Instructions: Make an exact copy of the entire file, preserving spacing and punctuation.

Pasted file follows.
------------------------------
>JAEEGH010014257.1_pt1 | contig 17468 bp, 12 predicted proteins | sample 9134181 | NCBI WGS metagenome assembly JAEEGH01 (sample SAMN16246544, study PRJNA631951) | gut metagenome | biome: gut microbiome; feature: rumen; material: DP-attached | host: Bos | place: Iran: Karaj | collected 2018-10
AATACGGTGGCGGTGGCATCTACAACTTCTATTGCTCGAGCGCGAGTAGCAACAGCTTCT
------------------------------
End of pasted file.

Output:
>JAEEGH010014257.1_pt1 | contig 17468 bp, 12 predicted proteins | sample 9134181 | NCBI WGS metagenome assembly JAEEGH01 (sample SAMN16246544, study PRJNA631951) | gut metagenome | biome: gut microbiome; feature: rumen; material: DP-attached | host: Bos | place: Iran: Karaj | collected 2018-10
AATACGGTGGCGGTGGCATCTACAACTTCTATTGCTCGAGCGCGAGTAGCAACAGCTTCT